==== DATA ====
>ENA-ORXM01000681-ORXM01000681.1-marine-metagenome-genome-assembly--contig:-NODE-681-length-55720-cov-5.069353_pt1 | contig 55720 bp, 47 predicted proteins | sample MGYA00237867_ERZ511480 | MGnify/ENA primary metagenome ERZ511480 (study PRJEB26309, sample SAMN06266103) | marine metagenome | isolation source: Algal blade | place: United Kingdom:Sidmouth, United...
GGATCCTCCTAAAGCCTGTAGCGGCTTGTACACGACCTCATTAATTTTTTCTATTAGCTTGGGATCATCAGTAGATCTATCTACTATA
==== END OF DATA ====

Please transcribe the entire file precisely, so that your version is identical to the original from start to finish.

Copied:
>ENA-ORXM01000681-ORXM01000681.1-marine-metagenome-genome-assembly--contig:-NODE-681-length-55720-cov-5.069353_pt1 | contig 55720 bp, 47 predicted proteins | sample MGYA00237867_ERZ511480 | MGnify/ENA primary metagenome ERZ511480 (study PRJEB26309, sample SAMN06266103) | marine metagenome | isolation source: Algal blade | place: United Kingdom:Sidmouth, United...
GGATCCTCCTAAAGCCTGTAGCGGCTTGTACACGACCTCATTAATTTTTTCTATTAGCTTGGGATCATCAGTAGATCTATCTACTATA